(design team) Tim Springer, Sharon Ramirez, Deb Rogers, Akhmiri Sekhr-Ra, June Wilson;
(artist team) TaCoumba Aiken, Douglas Ewart, Marilyn Lindstrom and Victor Ypez; James Byrne
2001 For the visit of the Dalai Lama, Spirit of Tibet, community performances and public art events in collaboration with Tibetan American Foundation of Minnesota & FORECAST Public Artworks
2001 Greeenway Parade of Arts Hallelujah Moves On community performance w/Liz Lerman Dance Exchange
2000 Minnesota Alliance for Arts and Education DaDaFu performance duet as arts education advocacy tool
2000 Patrick's Cabaret Just Passing Thru solo with video of 96-year old neighbor/scientist Elizabeth Lawrence
1999 Artspace Minutes solo performance for Shubert Theater Advisory Committee
1999 Pathways Health Crisis Resource Center Life/Death/Afterdeath Artistic Coordinator for conference
1997 University of Minnesota Art Department What About Beauty performance project
1995 Walker Art Center, Love Bash Correspondance duet with social worker husband
1994 Tom Rose Studio ...A Good Thing collaboration with sculptor Tom Rose with Pathways community
1993 Walker Art Center A Concert of Everyday Living with composer Monica Maye
1992 Pathways Health Crisis Resource Center FullHouse performance event
1990 Nicollet Island Open Heart Open House with composer Monica Maye
1987 Harmonia Mundi Wind Ensemble commissioned concert
1986 Minnesota Dance Theater Voyage to Islands of Langerhans quintet
1985 Dance Theater Workshop, NYC (also Paris and St. Paul)
Shadow to Frame: A Search for the Nature of (Im) Mortality with Dorit Cypis and James Byrne
1984 Nicollet Island Saab Story trio with Patrick Scully, Wendy Oliver & 2 cars
1984 Minnesota Coalition for Terminal Care Framing the Shadow performance for hospice conference
1983 Patrick Scully Studio Tub solo with photographer JoAnn Verburg
1981 Walker Art Center Milkweed improvisational concert with Phillip Brunelle/Janis Hardy
1981 MICA Presents Shoes - in 6 acts solo/collaboration with photographer Paul Shambroom
1979 Walker Art Center Saungg solo and Timepiece duet
Video & television (representative listing)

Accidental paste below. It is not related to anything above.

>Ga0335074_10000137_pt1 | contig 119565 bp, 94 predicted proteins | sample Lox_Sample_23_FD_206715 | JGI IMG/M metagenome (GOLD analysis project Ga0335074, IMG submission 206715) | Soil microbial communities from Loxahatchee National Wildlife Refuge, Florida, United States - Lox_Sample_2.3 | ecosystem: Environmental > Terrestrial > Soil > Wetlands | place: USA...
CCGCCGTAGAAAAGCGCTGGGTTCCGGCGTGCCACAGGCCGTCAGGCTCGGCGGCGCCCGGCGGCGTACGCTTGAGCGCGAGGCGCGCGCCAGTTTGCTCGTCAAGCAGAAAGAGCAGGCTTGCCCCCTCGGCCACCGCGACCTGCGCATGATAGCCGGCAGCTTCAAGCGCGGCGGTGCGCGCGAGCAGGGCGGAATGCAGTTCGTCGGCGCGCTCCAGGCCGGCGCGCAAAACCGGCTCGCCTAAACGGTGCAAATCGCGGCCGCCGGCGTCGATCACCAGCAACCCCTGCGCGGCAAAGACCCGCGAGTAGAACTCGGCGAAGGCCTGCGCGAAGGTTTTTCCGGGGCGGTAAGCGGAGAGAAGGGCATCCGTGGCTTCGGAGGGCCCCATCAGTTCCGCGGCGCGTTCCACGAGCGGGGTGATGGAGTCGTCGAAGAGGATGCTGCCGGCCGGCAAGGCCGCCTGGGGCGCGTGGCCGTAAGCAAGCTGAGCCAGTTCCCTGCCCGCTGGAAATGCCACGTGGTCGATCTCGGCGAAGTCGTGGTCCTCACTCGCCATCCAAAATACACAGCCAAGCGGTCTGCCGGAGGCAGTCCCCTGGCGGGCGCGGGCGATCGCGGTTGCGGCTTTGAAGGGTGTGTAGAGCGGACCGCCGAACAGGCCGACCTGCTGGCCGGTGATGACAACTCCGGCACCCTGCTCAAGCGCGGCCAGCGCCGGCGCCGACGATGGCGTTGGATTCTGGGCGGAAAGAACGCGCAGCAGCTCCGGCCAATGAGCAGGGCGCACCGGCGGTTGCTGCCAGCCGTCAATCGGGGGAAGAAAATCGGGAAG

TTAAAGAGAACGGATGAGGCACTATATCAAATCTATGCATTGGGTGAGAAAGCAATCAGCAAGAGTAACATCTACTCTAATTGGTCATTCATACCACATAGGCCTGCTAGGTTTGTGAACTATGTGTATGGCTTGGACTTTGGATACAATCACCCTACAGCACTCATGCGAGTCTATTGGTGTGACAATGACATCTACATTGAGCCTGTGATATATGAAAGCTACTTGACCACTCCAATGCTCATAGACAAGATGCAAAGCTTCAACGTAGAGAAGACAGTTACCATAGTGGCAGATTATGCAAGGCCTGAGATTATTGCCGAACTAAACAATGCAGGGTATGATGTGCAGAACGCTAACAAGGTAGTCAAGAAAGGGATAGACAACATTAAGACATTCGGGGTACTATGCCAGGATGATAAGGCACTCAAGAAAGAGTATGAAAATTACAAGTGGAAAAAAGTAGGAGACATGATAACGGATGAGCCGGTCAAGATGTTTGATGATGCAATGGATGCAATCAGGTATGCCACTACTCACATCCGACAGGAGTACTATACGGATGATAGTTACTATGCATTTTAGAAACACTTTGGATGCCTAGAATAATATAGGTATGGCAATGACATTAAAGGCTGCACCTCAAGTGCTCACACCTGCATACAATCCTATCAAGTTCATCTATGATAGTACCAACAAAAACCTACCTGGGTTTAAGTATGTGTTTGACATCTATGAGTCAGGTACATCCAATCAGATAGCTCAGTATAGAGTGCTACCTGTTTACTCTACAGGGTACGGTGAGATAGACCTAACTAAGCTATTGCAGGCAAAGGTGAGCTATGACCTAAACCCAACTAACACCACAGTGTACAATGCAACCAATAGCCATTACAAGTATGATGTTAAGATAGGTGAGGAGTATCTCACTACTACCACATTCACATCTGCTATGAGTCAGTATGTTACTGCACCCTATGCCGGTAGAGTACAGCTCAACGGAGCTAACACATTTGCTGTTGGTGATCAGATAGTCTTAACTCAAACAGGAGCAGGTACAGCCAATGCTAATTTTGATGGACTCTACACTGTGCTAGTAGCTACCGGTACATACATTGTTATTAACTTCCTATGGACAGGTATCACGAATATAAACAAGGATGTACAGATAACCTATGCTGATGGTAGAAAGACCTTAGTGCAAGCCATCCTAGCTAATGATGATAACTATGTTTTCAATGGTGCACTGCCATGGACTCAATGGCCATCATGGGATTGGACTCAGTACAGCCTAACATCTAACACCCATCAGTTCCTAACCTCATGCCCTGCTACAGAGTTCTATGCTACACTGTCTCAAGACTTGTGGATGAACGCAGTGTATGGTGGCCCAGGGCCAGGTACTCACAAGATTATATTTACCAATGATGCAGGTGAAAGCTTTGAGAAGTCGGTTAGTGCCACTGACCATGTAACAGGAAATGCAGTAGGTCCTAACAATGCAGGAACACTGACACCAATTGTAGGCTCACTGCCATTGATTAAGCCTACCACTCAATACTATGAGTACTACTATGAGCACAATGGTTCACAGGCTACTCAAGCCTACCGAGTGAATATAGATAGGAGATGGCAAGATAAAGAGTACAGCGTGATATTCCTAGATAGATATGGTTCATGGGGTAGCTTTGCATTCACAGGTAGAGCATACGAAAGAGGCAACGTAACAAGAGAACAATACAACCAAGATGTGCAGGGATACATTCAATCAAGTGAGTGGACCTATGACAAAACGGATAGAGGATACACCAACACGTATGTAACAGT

2006 - Patrick's Cabaret Live In Praise of Hopelessness (solo with text)
1983-2003 Collaboration with James Byrne 1983-2003
Representative showings: Museum of Modern Art, NYC; Gulbenkian Museum, Lisbon; Boston Museum; 2nd Annual European Symposium on Dance and Film, France; Teatro Nuovo, Italy; Festival Videografia, Barcelona; Dance Umbrella Festival, London; Colorado Dance Festival; Dance Theater Workshop, NYC; Rhode Island School of Design; Universities in Florida, Colorado, Ohio and Minnesota
Works include: Cepro; Blue Room; bodies of water re-membered; this body,this place unnamed; River Sticks; Four Tiny Dancers in a Box of Light; Leaning/Falling/Jumping and Face Dancing.
Distributed by: Electronic Arts Intermix, NYC
1983 K.T.C.A. - TV productions of Red Dress and Saungg produced by Sue O'Halloran
Performing Experience (representative list)
2008 Zeitgeist world premiere Making of Americans by Anthony Gatto & Jay Scheib at Walker Art Center
2001 Liz Lerman Dance Exchange Hallelujah/Minneapolis at Walker Art Center
1999 Marylee Hardenbergh Mother's Day at College of St. Catherine
1990 Jonathan Stone Human Accordian at Walker Art Center
1983-1986 Body Arts Network (European tour)
1982-83 New Dance Ensemble original company member performances in U.S.
1982 Patrick Scully Shinders to Shinders film
1981 Bill T. Jones Company at Nicollet Island
1979-1981 Linda Shapiro and Dancers many performance venues
1979 David Gordon Pick-Up Company at Walker Art Center
1978 Meredith Monk Quarry at Walker Art Center
1975-76 Bharata Natyam in Singapore, Bali, Java, Hong Kong and Taiwan
English-language Essays, Reviews & Articles about Wendy Morris' work
The New York Times
New York Times Radio
Women & Performance: A Journal of Feminist Theory
Minneapolis Star and Tribune
St. Paul Pioneer Press
Minneapolis St. Paul Magazine